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16 June 2021

New regulations of a “direct line” – what does it mean for the renewable projects?

Let’s try to answer, although it is still not easy, whether the changes in the direct line regulations proposed by government in the draft amendments to the Energy Law published in the beginning of June (Draft), would really open a new opportunity for the development of renewable energy projects.

Existing RES installations

 The repeatedly asked question, whether it is possible to build a direct line connecting the existing producer and energy offtaker, has probably found an answer – though apparently it is not exactly the answer that was expected. When analysing the provisions of the Draft, it is possible, but only if the direct line is built on the plots of land belonging (not clear what does it mean legally) to the energy offtaker. In such a case, the consent of the ERO President for building the direct line is not needed. In accordance with the Draft, direct line is not considered as a distribution system, therefore energy supply through the direct line will be treated as a regular energy sale to the final customer, which is possible as the existing RES installation has already received the ERO license to generate energy. Such energy sales will be charged by the fees applicable only for the sales to the final customer (as for today the costs of redemption of colour certificates and excise tax), though not any distribution costs and additional fees related to the distribution costs (mainly the capacity fee).  We do not know however, how to interpret the phrase about land belonging to the offtaker, whether it means only ownership, or it can be also a lease or even an easement. This is a key issue, because if the plots will not be recognised as belonging to the offtaker, ERO President will for sure refuse to grant permit for building a direct line (such consent has never been granted in the past), as the current provision of Art. 7a section 4 of the Energy Law has not been changed.  The proposed Draft seems to allow to sell energy from existing RES installation to both offtaker connected with direct line or to any other customer through the DSO grid, as there are not any regulations in the Project that would limit such a choice.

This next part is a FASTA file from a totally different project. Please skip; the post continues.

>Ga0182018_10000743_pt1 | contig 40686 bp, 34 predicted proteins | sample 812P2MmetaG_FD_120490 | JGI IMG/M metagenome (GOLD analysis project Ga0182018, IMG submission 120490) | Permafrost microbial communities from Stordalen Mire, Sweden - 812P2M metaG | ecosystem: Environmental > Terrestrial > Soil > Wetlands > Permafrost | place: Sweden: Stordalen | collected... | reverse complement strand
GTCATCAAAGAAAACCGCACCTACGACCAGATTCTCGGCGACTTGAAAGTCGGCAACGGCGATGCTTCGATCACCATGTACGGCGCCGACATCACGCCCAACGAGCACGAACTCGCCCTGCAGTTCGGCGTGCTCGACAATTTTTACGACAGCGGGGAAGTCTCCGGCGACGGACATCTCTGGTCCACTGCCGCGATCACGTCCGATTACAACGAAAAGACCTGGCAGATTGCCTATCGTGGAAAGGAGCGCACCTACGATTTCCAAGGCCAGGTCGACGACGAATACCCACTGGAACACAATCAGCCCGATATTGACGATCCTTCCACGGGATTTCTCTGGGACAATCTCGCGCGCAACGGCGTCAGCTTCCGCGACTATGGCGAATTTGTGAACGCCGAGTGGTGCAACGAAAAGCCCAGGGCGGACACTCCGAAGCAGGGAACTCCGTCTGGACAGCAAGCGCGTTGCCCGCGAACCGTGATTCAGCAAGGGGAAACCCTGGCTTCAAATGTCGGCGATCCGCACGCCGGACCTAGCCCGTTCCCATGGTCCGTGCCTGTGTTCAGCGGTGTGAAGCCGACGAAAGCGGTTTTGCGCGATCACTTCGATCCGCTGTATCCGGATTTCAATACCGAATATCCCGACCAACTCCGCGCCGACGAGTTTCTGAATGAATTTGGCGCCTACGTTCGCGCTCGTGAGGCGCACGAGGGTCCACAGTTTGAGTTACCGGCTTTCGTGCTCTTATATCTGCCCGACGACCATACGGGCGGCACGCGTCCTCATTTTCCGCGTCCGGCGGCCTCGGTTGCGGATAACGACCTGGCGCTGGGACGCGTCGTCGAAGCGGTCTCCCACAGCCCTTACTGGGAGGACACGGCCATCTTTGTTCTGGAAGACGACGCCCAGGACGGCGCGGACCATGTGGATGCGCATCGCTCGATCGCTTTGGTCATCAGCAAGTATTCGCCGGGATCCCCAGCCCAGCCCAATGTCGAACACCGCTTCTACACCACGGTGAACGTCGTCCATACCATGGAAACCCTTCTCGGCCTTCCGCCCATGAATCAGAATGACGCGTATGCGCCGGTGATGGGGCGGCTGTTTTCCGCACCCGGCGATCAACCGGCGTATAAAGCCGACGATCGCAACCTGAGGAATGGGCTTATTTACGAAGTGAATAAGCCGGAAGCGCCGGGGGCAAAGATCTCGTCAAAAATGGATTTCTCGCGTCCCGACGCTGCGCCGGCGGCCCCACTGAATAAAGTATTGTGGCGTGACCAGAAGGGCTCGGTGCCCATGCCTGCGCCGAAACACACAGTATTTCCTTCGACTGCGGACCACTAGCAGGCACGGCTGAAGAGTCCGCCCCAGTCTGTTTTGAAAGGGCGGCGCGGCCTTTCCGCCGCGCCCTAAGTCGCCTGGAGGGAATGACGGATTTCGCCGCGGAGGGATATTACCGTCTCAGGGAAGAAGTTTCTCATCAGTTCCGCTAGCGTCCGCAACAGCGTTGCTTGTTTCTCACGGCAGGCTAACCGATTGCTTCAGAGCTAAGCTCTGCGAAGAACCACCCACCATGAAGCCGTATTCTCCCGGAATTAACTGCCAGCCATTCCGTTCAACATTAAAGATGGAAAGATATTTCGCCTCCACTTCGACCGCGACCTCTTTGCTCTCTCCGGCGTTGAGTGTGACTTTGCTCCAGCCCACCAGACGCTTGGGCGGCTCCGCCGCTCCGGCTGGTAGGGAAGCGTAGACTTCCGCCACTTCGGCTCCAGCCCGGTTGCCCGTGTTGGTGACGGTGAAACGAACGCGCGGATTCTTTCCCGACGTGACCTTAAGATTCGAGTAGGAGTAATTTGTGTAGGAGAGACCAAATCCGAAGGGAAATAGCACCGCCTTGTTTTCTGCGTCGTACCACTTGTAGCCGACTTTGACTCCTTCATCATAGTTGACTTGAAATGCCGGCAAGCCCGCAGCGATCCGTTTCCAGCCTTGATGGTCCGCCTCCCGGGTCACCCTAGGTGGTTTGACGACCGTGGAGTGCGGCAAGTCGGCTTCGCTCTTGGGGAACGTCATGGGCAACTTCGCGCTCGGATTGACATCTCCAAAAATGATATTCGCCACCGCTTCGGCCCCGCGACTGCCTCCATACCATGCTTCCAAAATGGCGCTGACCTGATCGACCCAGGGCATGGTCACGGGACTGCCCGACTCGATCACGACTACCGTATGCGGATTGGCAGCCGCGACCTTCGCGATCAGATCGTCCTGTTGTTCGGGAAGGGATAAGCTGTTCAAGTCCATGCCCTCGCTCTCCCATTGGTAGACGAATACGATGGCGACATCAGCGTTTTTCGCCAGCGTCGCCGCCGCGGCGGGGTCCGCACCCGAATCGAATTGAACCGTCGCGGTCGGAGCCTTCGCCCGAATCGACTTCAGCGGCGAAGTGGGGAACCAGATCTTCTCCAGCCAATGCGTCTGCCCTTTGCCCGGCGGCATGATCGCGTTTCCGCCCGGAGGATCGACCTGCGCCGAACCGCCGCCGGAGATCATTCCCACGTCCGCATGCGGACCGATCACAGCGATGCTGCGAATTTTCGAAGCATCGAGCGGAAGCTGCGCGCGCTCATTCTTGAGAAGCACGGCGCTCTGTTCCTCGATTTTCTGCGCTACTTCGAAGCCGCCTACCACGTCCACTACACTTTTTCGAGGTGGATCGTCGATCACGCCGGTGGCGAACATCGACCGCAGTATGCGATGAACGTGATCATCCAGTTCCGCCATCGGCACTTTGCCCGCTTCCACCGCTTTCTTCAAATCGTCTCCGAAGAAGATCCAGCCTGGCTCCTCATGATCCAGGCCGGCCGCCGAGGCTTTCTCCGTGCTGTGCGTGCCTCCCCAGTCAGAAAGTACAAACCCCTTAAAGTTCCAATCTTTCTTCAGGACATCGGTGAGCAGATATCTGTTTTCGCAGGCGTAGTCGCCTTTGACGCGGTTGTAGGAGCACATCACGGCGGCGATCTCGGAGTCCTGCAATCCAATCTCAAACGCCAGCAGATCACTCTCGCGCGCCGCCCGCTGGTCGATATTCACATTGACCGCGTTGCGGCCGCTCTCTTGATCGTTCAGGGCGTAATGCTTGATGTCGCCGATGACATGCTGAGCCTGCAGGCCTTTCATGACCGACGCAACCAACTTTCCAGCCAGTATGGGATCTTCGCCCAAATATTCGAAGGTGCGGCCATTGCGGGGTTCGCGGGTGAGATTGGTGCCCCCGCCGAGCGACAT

New RES installations

 Do the proposed changes in a direct line regulation would open a new area for the development of RES projects? Yes, because they allow to build new RES installations without obtaining connection conditions to the DSO grid. Those installations could be connected to the grid, however just only to purchase energy to cover its own needs. Thus, one of the key factors limiting the possibility of building new RES projects disappears. This is clearly a plus. Draft however does not change anything in the practice of obtaining generation license, where still one of the basic requirements is to obtain grid connection conditions. To be clear, this is not a statutory condition, but only ERO President interpretation of the law, which likely will not be changed if the law remains unchanged in this respect. This is a big disadvantage, which in practice limits this opportunity only to installations possessed by the offtaker, as for the internal energy delivery generating license is not needed. Therefore all issues related to such business model,  which I commented in my previous publication in February HERE are still valid. It means that the new RES installations connected with the offtaker, through a direct line, could be built only in the energy self-generation model (“on-site, behind the meter”), with all current limitations, consequences and doubts.

Was this what we expected?

 In fact, it is difficult to fully understand the assumptions for proposed regulations:

  • Why the new RES installations connected with a direct line cannot be built by third parties and sell energy to offtakers using the clear and simple CPPA formula?
  • Why is it so important, and at the same time not fully clarified, that the plots, through which the direct line runs, must belong to the energy offtaker? Does it really change anything in construction, and then in managing the direct line?

I consider then the Draft as only the first small step toward the development of the “near-site” model, where the renewable energy installations could be built close to the offtaker site and supply energy through the direct line, under the PPA contract. To enable the “near site” model be widely applicable, and then to give industry access to cheap green energy, further amendments to the Energy Law are definitely needed.

Grzegorz Skarżyński
Tundra Advisory